The embassy processed the visa, Jagge said. The rest was supposed to be smooth sailing.
The San Antonio couple had arrived in Ukraine about two weeks earlier to adopt 4-year-old Ruslan from an orphanage in Donetsk — an eastern region claimed and partly controlled by Russian-backed separatists. The close call at the embassy marked the start of the Jagges’ frantic attempt to leave Ukraine ahead of a possible Russian invasion.
Early on Feb. 12, Theron, Kelci and their newest family member were ready to hop on a 6 a.m. flight and begin their journey back to the United States.
But when they got to the airport, Jagge said, border guards would not let them pass. Instead, the family was taken into an office and told that Ruslan could not leave Ukraine. The boy would have to wait another 30 days, according to adoption requirements.
By that time, some 130,000 Russian troops had amassed outside the country’s borders as U.S. officials warned of an imminent invasion, The Post reported. Only hours before the Jagges had arrived at the airport with their son, White House national security adviser Jake Sullivan told all Americans in Ukraine to “leave as soon as possible.”
“If you stay, you are assuming risk with no guarantee that there will be any other opportunity to leave, and no prospect of a U.S. military evacuation in the event of a Russian invasion,” Sullivan said.
But the family was not only facing the threat of war. Ruslan has cerebral palsy, and his health “was deteriorating,” Jagge said. The boy was running a fever and had pneumonia. He was also suffering severe withdrawal symptoms from medications he’d been given at the orphanage, Jagge said.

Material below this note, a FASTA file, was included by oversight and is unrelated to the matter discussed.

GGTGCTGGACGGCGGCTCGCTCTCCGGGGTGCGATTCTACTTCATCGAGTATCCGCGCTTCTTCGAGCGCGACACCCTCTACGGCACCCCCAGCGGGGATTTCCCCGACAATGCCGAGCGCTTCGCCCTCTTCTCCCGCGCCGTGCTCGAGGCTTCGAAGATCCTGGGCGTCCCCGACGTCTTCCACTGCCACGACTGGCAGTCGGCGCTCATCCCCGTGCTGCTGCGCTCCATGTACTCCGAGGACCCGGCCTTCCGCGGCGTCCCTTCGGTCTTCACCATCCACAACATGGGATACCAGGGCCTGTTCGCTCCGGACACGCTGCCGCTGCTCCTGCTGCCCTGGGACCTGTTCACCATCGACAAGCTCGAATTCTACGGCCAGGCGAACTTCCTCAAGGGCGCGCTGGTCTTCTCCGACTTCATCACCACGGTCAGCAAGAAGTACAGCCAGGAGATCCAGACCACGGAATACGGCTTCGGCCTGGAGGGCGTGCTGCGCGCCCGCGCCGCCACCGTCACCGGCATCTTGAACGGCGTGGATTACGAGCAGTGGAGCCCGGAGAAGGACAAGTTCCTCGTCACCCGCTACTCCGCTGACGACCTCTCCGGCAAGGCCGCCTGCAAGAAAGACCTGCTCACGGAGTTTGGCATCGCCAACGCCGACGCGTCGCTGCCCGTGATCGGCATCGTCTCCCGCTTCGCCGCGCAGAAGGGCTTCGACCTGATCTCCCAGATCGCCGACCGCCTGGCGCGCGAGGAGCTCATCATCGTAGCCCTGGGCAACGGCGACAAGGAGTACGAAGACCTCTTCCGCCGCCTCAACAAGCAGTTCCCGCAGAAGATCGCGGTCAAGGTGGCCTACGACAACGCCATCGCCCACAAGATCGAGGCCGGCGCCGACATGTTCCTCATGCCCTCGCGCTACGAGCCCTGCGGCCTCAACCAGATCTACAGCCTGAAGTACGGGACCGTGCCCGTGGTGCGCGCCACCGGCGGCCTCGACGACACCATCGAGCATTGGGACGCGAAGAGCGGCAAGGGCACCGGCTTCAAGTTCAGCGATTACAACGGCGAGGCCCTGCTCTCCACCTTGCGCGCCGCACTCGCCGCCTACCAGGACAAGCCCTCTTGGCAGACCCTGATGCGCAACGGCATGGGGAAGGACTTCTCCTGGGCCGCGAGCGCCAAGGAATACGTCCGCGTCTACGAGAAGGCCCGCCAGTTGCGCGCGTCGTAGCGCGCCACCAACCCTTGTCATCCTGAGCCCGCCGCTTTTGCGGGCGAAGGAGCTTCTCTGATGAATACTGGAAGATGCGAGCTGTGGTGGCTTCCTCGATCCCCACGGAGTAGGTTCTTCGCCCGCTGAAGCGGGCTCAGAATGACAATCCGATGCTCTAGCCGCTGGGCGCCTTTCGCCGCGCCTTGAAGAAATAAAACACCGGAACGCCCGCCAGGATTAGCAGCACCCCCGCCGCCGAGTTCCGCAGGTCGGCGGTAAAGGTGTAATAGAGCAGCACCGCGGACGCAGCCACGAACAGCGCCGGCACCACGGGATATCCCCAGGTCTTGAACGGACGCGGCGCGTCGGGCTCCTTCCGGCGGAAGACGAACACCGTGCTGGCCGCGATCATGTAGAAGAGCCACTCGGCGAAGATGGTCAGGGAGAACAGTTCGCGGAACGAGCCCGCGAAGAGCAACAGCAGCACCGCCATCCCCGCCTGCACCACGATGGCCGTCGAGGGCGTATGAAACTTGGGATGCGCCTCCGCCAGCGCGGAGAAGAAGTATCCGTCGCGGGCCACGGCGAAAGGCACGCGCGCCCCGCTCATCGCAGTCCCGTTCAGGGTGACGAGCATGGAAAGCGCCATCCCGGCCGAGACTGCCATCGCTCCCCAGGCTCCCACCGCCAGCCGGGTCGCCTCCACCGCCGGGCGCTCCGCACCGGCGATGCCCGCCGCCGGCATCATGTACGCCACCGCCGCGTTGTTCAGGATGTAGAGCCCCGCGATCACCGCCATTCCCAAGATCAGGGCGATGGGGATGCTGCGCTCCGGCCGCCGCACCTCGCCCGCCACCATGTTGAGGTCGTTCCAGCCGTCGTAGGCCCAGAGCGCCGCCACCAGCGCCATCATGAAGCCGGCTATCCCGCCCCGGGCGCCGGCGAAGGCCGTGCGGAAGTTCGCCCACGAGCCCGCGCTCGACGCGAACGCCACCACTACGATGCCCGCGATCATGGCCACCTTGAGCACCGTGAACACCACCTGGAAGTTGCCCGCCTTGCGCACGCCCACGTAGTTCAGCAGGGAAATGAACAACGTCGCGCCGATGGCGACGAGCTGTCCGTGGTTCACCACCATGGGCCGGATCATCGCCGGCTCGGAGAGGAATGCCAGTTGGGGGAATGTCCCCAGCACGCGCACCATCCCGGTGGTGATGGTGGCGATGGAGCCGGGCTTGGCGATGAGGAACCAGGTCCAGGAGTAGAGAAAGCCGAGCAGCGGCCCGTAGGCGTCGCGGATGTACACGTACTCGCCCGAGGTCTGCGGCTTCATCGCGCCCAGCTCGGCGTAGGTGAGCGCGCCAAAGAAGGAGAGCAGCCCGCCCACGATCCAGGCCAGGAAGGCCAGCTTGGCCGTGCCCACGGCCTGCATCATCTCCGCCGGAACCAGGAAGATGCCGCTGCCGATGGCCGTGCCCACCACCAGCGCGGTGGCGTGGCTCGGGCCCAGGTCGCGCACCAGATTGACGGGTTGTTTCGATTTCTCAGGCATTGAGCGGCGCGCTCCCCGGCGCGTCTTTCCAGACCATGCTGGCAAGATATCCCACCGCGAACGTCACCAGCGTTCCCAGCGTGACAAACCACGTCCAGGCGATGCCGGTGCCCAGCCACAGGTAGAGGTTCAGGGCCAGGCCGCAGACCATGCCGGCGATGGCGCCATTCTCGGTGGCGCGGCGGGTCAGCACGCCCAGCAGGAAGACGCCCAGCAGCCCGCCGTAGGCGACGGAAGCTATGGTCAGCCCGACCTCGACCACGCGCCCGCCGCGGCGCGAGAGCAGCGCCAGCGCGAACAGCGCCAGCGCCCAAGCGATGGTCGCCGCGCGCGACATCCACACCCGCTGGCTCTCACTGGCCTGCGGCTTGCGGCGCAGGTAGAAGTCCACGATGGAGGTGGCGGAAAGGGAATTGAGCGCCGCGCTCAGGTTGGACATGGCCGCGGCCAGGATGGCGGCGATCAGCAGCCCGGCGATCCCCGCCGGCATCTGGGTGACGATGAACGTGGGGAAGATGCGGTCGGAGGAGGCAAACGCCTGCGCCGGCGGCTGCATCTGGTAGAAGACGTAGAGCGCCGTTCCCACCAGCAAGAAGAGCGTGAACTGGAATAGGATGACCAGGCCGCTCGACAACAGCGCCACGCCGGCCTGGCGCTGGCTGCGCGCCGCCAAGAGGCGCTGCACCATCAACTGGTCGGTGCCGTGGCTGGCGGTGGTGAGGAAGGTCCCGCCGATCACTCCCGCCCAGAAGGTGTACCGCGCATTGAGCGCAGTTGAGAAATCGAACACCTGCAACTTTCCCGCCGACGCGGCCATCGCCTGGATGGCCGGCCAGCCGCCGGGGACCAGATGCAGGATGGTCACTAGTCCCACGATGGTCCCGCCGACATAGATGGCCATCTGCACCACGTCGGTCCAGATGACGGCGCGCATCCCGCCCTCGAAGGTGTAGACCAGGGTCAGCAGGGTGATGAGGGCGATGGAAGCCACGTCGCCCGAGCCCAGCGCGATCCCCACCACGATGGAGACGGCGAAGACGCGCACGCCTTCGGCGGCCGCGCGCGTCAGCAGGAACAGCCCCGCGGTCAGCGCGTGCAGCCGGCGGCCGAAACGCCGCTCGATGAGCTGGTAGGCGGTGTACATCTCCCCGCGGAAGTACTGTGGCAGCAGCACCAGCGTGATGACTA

“We had gotten to the point where it was a real concern that we would run out of medicine for him,” he told The Post. There was “a lot piling up against us.”
During the five hours the family was kept in an office at the airport, Jagge said, arguments ensued. Border guards told the couple their child would need to remain in Ukraine for another month, Jagge recalled. Theron and Kelci Jagge argued that the requirement had been waived because of Ruslan’s medical condition and that border agents were reading the documents wrong, Jagge said.
But the guards repeatedly told the couple, “Our decision is final,” Jagge said.
After seven hours in the airport, and having missed their flight, the family went back to an apartment in the city. That’s when they realized the crisis was intensifying, Jagge said. Residents were being advised to stock up on water and supplies in the event of power outages, he recalled. Meanwhile, the Jagges met with a lawyer who said she could argue their case to the guards, but the attorney warned they only had about a 50 percent chance of success.
In what Jagge referred to as a miracle, it worked. On Feb. 14, the lawyer was able to get Ruslan cleared to leave the country, Jagge said. While flights out of Ukraine were getting harder to find, the Jagges managed to book one to Istanbul. From there, the family flew to the United States and rushed the boy to the hospital.
Ruslan, meanwhile, remains in an intensive care unit, Jagge said, and “he’s doing a lot better now.” Once released, the boy will join the Jagges and their two other children — an 11-year-old daughter and 3-year-old son — just outside San Antonio. But Theron Jagge continues to think of the 80-odd children at the orphanage from which he and his wife had adopted Ruslan. Kramatorsk, the city in Eastern Ukraine where the orphanage is located, has experienced multiple explosions, according to BuzzFeed and the New York Times.
Jagge also reflected on where he would be if things did not go their way. “It’s a very real possibility that we would still be in Ukraine,” he told The Post. “It’s a very real possibility that Ruslan would either be on his deathbed or he would not have made it.”
“For me to say that was something other than a miracle, I would just be kidding myself,” Jagge added. “We should still be there in a lot of ways. There’s no reason why we realistically should have gotten out of there — but we did.”